Breakneck Battery is one of three surviving 9.2-inch gun emplacements at the Upper Ridge of the Rock, the others being O'Hara's Battery and Lord Airey's Battery. Of the three Upper Ridge emplacements, O'Hara's Battery is in the best condition.[14] Breakneck was the first of the batteries to be decommissioned, in 1953.[12]

The two other batteries mentioned, Levant Battery and Spur Battery, both had their guns removed in the late twentieth century. The former was decommissioned in the 1970s and had its gun removed; the barrel now rests in a scrap yard.[15] Other than three Mk. X variants still surviving in the "Gibraltar of the West", Bermuda (two at St. David's Battery; one at Fort Victoria), by 1981, the year that the gun at the latter emplacement, Spur Battery, was dismantled for transfer to England in Project Vitello, Gibraltar's 9.2-inch guns represented three of the 25 remaining examples of a weapon that had at one time been mounted at strategic locations across the British Empire and its allies.[16] For years, the Upper Ridge batteries were an excluded area in Gibraltar, where entry by the public was considered a criminal offence.[17] While Breakneck Battery is still closed to the public, O'Hara's Battery and Lord Airey's Battery were opened in May 2010.[18]

Members of the 4th Battalion, The Royal Regiment of Scotland (4 SCOTS), also known as The Highlanders, arrived in Gibraltar in early April 2012 to cover the responsibilities of the Royal Gibraltar Regiment, which was in the United Kingdom. In addition to training and guard duties, the soldiers participated in community projects, including refurbishing of the coastal artillery gun at Breakneck Battery. Upon the return of the Royal Gibraltar Regiment, the Highlanders left for their base in Sennelager, Germany.[19][20]


  1. ^ "List of Crown Dependencies & Overseas Territories". Foreign and Commonwealth Office. Retrieved 25 October 2012.
  2. ^ Roach, John (10 October 2006). "Neandertals' Last Stand was in Gibraltar, Study Suggests". National Geographic News. National Geographic Society. Retrieved 25 October 2012.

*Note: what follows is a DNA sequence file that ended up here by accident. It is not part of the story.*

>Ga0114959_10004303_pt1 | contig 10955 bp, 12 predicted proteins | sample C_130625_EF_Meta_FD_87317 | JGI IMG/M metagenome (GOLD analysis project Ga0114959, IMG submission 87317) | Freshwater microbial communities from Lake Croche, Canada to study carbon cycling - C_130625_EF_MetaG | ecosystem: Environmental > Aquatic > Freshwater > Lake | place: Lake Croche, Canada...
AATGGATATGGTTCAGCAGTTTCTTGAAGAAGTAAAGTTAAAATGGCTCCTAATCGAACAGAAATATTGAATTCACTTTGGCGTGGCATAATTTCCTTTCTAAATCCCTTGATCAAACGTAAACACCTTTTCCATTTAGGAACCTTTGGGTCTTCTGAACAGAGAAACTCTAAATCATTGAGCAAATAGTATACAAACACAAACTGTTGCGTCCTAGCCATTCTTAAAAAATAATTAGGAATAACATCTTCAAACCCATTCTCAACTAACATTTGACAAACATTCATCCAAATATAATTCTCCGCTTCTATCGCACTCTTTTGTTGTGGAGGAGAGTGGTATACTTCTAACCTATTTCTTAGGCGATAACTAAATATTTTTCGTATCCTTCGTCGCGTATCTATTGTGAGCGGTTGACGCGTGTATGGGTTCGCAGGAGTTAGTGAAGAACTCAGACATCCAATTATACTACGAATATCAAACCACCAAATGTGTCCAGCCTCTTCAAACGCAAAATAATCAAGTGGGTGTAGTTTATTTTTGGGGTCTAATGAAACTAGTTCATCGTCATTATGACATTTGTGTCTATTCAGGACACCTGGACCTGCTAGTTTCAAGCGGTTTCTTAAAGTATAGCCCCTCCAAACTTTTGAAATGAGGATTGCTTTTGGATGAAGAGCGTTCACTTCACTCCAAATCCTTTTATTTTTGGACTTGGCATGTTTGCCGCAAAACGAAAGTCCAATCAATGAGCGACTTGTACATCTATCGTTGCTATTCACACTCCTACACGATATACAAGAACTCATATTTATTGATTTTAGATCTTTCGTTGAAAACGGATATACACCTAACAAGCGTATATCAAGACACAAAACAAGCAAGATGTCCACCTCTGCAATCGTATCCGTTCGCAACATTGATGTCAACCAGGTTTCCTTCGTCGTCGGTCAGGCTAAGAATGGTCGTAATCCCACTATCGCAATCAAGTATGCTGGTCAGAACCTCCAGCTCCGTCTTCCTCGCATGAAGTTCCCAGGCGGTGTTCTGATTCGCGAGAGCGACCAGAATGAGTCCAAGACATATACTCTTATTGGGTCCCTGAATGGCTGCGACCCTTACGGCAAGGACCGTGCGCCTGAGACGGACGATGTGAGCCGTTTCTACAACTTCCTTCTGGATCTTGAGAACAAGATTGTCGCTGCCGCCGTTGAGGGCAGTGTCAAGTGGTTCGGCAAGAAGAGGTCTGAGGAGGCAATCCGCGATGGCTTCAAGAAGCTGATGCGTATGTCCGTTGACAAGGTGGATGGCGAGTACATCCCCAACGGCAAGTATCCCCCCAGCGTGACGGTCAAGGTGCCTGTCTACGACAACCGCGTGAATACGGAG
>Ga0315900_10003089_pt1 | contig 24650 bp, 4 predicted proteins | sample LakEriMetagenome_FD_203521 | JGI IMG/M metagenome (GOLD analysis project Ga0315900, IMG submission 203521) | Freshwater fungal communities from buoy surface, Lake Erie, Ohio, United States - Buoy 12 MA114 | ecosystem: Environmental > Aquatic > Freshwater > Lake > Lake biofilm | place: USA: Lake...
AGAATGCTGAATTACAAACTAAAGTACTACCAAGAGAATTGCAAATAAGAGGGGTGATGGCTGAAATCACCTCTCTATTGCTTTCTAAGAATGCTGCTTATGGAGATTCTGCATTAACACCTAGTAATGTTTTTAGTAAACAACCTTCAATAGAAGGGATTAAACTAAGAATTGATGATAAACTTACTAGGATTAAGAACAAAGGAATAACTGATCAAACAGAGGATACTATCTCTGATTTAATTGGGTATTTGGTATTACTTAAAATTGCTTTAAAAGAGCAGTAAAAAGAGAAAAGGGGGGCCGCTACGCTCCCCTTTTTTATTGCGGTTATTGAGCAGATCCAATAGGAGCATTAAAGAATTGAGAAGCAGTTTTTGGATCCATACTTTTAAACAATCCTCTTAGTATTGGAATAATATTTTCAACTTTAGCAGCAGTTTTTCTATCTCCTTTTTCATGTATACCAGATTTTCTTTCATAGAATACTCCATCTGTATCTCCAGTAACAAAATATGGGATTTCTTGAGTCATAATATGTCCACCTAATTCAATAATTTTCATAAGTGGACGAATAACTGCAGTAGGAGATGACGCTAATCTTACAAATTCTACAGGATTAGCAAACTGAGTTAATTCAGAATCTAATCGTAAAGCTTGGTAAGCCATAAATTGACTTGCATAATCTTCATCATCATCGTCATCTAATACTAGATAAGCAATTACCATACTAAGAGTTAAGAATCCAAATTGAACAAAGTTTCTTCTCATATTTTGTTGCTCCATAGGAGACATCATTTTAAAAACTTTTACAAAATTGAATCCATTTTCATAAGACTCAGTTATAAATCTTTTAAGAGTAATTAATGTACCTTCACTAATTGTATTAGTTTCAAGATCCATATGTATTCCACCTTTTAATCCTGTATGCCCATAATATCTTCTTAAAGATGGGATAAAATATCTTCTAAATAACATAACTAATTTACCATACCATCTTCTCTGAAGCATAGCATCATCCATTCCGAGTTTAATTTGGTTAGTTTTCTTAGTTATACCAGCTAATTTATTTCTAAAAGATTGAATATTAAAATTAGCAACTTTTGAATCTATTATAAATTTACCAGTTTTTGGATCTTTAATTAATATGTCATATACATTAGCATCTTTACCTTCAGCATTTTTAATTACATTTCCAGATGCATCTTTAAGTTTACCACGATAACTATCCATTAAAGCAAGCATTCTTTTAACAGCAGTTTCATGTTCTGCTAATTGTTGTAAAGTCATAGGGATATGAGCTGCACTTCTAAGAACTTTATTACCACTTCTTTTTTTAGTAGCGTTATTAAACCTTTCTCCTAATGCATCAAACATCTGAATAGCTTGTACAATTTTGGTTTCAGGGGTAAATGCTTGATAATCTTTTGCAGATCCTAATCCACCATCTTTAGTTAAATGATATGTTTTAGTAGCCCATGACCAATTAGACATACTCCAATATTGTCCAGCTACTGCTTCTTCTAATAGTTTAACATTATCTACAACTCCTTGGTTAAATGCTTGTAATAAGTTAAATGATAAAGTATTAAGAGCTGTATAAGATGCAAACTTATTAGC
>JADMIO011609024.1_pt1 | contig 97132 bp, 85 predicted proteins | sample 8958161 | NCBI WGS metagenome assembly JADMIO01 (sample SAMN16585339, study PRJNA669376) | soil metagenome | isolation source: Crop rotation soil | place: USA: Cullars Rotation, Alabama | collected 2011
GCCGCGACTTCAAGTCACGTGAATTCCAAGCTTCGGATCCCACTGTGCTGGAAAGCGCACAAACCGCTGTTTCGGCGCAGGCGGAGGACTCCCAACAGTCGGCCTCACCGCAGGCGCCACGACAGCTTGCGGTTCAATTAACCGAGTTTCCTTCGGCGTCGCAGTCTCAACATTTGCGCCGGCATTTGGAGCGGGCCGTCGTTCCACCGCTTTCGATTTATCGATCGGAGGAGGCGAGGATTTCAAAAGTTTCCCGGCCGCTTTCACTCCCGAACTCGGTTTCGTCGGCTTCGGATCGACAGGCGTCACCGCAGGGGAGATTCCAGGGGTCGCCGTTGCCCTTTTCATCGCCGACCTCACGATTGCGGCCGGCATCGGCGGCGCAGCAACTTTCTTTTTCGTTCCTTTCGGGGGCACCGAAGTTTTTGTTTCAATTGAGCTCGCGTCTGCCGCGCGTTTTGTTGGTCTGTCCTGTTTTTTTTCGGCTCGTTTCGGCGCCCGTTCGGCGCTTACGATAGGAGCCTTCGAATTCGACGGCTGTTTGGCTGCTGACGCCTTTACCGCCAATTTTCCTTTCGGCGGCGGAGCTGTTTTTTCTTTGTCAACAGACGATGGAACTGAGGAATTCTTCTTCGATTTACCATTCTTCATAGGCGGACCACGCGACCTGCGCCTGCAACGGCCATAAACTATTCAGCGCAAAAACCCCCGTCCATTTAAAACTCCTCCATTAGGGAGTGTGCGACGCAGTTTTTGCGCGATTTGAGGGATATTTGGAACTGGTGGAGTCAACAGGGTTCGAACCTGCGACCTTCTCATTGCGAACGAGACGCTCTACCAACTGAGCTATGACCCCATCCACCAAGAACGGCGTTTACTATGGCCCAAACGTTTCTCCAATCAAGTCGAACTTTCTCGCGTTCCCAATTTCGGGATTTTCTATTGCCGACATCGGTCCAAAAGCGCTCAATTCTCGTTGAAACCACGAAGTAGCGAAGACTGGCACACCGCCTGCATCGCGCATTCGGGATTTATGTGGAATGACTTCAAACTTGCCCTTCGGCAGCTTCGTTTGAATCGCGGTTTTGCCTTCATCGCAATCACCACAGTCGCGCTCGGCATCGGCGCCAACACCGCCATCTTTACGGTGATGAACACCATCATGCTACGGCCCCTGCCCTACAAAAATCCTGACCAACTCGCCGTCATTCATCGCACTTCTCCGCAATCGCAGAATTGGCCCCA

3. ^ a b Ehlen, Judy; Harmon, Russell S (2001). The Environmental Legacy of Military Operations (illustrated ed.). Geological Society of America. pp. 110–111. ISBN 978-0-8137-4114-7. Retrieved 23 October 2012.
  4. ^ Hughes, Quentin; Migos, Athanassios (1995). Strong as the Rock of Gibraltar. Exchange Publications. p. 192.
  5. ^ Beeler, John (1 September 2001). Birth of the Battleship: British Capital Ship Design 1870-1881 (illustrated ed.). Naval Institute Press. p. 80. ISBN 978-1-55750-213-1. Retrieved 3 November 2012.
  6. ^ "The Late Naval Gunnery Disaster". Illustrated London News. 25 January 1879. Retrieved 3 November 2012.
  7. ^ "Bursting a Great Gun". The New York Times. 4 February 1880. Retrieved 3 November 2012.
  8. ^ "Twentieth Century British Coast Defence Guns" (PDF). Fortress Study Group. Archived from the original (PDF) on 14 April 2014. Retrieved 3 November 2012.
  9. ^ "Spur Battery Project Vitello". (Click Gun Batteries, Spur Battery, then Project Vitello). Archived from the original on 5 September 2013. Retrieved 3 November 2012.
  10. ^ "Spur Battery". (Click Gun Batteries, Spur Battery). Archived from the original on 5 September 2013. Retrieved 26 October 2012.
  11. ^ "The British Army on Gibraltar 1942". Imperial War Museums. Retrieved 26 October 2012.
  12. ^ a b Hughes & Migos, p. 194
  13. ^ Gander, Terry (1981). "Preservation - Spur Battery dismantled". After the Battle. Battle of Britain International Limited (33).
  14. ^ Finlayson, Clive; Fa, Darren (31 October 2006). The Fortifications of Gibraltar 1068-1945 (illustrated ed.). Osprey Publishing. p. 58. ISBN 978-1-84603-016-1. Retrieved 23 October 2012.
  15. ^ "Levant Battery". (Click Gun Batteries, then Levant Battery). Archived from the original on 5 September 2013. Retrieved 3 November 2012.
  16. ^ "Gun Batteries and Fortifications". (Click Gun Batteries). Archived from the original on 5 September 2013. Retrieved 28 October 2012.
  17. ^ "Criminal Offences - Restricted Areas Notice" (PDF). Government of Gibraltar. Archived from the original (PDF) on 25 July 2012. Retrieved 25 October 2012.
  18. ^ "O'Hara's Battery becomes visitor attraction". Gibraltar news from Panorama. 20 May 2012. Retrieved 26 October 2012.
  19. ^ "Scots on the Rock". Gibraltar news from Panorama. 15 May 2012. Retrieved 26 October 2012.
  20. ^ "4 Scots busy around Th Rock". WorldNews Updated. 15 May 2012. Archived from the original on 17 February 2013. Retrieved 23 October 2012.

External links

  • Google map of Breakneck Battery
  • Photograph of Lord Airey's Battery, with Breakneck Battery in background
  • Maps of Gibraltar with battery positions, including Breakneck Battery